The separation of duties also acts as a fraud deterrent. When you effectively segregate duties, fraud cannot be conducted alone. A successful fraudulent act requires collusion or the help of another person.
3. Anti-fraud policies and ethical code of conduct
A strong code of conduct is an invaluable anti-fraud control. It provides a clear roadmap of acceptable and unacceptable behaviors. Defining expectations can help safeguard your company’s reputation while avoiding expensive regulatory and legal issues.
A robust code of conduct will detail your company’s mission, vision, principles, values and commitments. It does this while linking them to your required standards of moral and ethical behavior in the workplace.
Your code of conduct should include the following to guide internal behavior:
- Anti-fraud policy
- Incident response plan
- Whistleblower policy
- Code of business ethics
- Financial and fiscal policies regarding disbursements and reimbursements
Clearly articulating these policies helps set internal expectations and serves as a benchmark to evaluate behavior and hold non-compliant employees accountable.
4. Accurate and up-to-date financial reporting
Accounting records and financial reporting increase visibility and make it easier for your business to audit various activities and transactions. In turn, ease of auditing helps reduce fraud.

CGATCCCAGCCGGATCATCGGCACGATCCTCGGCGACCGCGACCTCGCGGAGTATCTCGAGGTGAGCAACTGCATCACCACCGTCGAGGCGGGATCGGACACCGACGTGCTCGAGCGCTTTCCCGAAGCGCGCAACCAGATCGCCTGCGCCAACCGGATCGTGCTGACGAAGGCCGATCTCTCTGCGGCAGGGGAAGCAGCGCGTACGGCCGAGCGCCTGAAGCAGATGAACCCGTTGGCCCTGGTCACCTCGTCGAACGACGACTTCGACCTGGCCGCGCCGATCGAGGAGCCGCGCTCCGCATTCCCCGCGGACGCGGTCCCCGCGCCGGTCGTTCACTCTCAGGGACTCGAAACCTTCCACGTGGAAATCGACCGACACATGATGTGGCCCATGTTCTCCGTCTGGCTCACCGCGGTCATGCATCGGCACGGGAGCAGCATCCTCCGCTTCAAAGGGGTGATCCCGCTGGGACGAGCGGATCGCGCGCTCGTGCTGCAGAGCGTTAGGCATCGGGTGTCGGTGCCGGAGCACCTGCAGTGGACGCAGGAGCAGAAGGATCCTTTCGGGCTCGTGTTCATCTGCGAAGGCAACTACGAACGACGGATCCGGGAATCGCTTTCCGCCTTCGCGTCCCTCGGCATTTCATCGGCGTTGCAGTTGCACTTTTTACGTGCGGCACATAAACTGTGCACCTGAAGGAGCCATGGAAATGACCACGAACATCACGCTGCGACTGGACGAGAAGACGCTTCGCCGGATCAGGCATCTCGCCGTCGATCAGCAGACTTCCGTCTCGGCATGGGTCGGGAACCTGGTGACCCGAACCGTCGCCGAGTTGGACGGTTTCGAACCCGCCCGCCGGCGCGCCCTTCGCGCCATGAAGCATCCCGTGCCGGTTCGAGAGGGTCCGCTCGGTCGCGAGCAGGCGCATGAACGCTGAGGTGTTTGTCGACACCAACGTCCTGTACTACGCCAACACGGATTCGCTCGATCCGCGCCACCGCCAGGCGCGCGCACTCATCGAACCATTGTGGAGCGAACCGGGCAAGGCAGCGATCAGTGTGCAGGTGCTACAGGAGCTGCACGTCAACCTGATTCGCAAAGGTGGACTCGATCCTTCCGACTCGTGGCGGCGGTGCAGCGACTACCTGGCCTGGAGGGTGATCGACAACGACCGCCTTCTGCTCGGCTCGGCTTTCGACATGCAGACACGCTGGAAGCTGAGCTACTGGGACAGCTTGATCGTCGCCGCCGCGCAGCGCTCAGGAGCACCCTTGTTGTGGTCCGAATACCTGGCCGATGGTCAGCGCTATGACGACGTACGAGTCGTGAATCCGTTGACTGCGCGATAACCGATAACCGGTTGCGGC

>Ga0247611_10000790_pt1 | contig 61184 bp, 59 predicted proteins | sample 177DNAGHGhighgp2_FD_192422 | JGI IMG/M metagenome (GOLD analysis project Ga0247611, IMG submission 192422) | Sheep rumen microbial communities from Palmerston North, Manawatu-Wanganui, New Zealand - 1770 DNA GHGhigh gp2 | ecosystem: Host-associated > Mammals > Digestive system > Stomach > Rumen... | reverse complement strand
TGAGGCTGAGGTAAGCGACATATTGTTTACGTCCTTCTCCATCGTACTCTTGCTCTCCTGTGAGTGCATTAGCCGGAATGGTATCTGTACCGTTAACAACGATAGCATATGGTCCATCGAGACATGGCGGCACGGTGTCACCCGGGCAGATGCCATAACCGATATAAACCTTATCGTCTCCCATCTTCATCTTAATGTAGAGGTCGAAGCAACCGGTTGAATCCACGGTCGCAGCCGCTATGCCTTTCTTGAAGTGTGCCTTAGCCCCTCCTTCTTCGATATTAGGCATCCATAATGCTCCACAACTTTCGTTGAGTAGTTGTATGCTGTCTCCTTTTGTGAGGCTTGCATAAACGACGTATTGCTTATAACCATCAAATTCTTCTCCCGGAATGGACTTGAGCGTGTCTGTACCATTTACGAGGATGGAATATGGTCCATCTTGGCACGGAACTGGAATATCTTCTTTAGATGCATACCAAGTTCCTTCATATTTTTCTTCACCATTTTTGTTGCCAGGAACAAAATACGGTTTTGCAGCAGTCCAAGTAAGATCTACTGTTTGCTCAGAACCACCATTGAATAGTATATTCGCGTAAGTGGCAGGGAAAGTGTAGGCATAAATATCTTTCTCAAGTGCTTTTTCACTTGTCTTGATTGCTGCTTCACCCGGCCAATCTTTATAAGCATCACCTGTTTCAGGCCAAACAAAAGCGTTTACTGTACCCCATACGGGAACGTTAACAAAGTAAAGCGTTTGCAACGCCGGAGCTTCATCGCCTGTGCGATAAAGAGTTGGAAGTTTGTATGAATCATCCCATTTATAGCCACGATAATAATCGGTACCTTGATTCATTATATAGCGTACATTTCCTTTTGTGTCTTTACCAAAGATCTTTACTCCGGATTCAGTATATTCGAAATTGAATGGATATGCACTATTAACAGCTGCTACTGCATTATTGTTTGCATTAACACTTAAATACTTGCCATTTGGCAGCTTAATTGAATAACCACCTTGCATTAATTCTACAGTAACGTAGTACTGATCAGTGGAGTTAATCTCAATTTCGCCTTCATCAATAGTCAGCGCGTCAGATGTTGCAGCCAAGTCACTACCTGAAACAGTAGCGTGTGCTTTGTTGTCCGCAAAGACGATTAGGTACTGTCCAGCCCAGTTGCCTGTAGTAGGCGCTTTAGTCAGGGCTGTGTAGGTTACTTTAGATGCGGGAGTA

Best practices for minimizing fraud include the following internal controls:
- Document all sales receipts
- Document all bank account deposit preparations
- Use “for deposit only” stamps on incoming checks
- Avoid signature stamps
- Require two or more signatures on large checks
- Document checks on a log
- Require supervisor approval of employee timesheets before payroll processing
- Examine canceled checks to ensure third parties are legitimate
These best practices can help reduce asset misappropriation and other types of fraud by creating audit trails.
Reduce and detect fraudulent activities with an internal audit solution
It is never too late to start thinking about fraud prevention. Reduce fraud in your organization by implementing a proven internal audit solution. Internal audit and risk management software can help you get more out of your internal audit function.
Caseware’s internal audit software can help you identify performance issues quickly and accurately. Our highly collaborative and intuitive software amplifies team efficiency, allowing your teams to work faster and more effectively while protecting your company from fraud.